You really do need to get your SP02 blood oxygen levels checked, it's very dangerous if they regularly drop too low. As for using a CPAP machine - you get used to it, like everything else. It's a fag at first having to carry the machine around and wear a nose mask, but you do get used to it after a while. I'm very comfortable with mine and often forget I've got it on, I've been known to jump out of bed still attached! The machines are not that big these days and mine will run on 12V if there's no mains supply, when I'm camping for instance. One trick I've learned when staying in hotels is to carry a mains extension lead, as there isn't always a socket near the bed.

My advice is get your oxygen levels checked and don't worry too much about the CPAP. If you need one, you'll adapt to it, and hopefully be rewarded with a good night's sleep!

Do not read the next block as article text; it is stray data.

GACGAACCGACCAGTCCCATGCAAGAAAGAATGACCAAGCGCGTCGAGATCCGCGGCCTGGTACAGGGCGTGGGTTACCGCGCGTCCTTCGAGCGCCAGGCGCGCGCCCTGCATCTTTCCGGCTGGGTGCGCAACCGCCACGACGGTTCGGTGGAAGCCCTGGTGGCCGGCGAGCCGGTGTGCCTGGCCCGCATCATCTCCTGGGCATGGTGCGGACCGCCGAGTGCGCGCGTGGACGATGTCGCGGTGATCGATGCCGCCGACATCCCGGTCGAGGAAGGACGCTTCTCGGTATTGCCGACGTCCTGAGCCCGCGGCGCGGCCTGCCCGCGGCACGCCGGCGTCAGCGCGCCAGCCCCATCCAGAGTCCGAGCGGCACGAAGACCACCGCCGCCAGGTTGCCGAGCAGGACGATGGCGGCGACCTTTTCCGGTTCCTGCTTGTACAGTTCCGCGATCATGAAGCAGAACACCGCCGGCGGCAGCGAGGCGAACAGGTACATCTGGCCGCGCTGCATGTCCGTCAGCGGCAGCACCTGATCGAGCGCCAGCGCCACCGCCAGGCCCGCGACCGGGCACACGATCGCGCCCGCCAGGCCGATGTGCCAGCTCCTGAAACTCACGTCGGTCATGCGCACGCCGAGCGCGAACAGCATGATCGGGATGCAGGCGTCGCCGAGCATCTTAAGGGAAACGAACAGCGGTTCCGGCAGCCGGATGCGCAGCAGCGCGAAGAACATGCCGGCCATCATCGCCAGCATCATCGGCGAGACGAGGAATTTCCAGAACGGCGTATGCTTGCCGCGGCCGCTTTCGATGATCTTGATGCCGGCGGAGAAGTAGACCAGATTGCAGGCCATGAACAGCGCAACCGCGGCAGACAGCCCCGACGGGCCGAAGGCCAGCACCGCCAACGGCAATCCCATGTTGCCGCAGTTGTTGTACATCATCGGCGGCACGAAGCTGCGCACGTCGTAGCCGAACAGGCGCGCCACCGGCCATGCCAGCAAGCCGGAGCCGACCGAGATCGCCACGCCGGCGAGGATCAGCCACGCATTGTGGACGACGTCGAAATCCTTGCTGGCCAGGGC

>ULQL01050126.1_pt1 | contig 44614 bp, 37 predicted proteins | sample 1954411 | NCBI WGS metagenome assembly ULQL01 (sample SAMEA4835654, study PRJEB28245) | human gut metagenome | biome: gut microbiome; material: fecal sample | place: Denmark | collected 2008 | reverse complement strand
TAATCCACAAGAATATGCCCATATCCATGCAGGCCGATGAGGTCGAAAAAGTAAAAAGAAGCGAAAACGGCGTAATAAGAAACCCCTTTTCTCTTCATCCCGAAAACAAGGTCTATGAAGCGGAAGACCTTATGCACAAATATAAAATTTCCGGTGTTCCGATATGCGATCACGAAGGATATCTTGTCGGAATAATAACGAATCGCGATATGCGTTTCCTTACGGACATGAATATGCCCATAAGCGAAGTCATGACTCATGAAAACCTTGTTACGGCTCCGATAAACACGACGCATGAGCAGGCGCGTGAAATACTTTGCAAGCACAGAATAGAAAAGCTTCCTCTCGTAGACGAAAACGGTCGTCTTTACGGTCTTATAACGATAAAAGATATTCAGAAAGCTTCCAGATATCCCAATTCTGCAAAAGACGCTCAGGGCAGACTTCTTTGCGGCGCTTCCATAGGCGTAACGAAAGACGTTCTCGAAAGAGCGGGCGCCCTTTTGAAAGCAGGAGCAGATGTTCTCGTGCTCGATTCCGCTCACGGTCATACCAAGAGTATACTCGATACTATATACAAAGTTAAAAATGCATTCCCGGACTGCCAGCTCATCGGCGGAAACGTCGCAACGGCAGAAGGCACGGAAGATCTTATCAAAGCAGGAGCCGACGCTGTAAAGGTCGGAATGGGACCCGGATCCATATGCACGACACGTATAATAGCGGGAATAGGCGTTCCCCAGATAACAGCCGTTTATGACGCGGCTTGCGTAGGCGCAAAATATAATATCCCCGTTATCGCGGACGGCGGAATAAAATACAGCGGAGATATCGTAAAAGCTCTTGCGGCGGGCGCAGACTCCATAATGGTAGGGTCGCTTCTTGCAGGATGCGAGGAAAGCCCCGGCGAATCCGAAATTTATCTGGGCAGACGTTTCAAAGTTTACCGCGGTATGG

Hello lowther1....

Your C.P.A.P machine will work anywhere in the world, as It has an auto adjustable voltage inputs to suit the particular country you are visiting:

Now our border/airport security controls are well aware of this device:

Personally I always pack my C.P.A.P machine in my HOLD BAGGAGE:

Travel the world / spread the news about this fantastic device designed, and produced by a Professor Sullivan, in Australia: Massive strides, and morerecognition of sleeping abnormalities are now being taken more seriously by health professionals !

Best of luck....

John 1945....



I had a sleep study which confirmed I had sleep apneoa I had severe headaches when I woke. I have got around it by raising my mattress, head end.


A family in France with CMT was found to have members with sleep apnoea.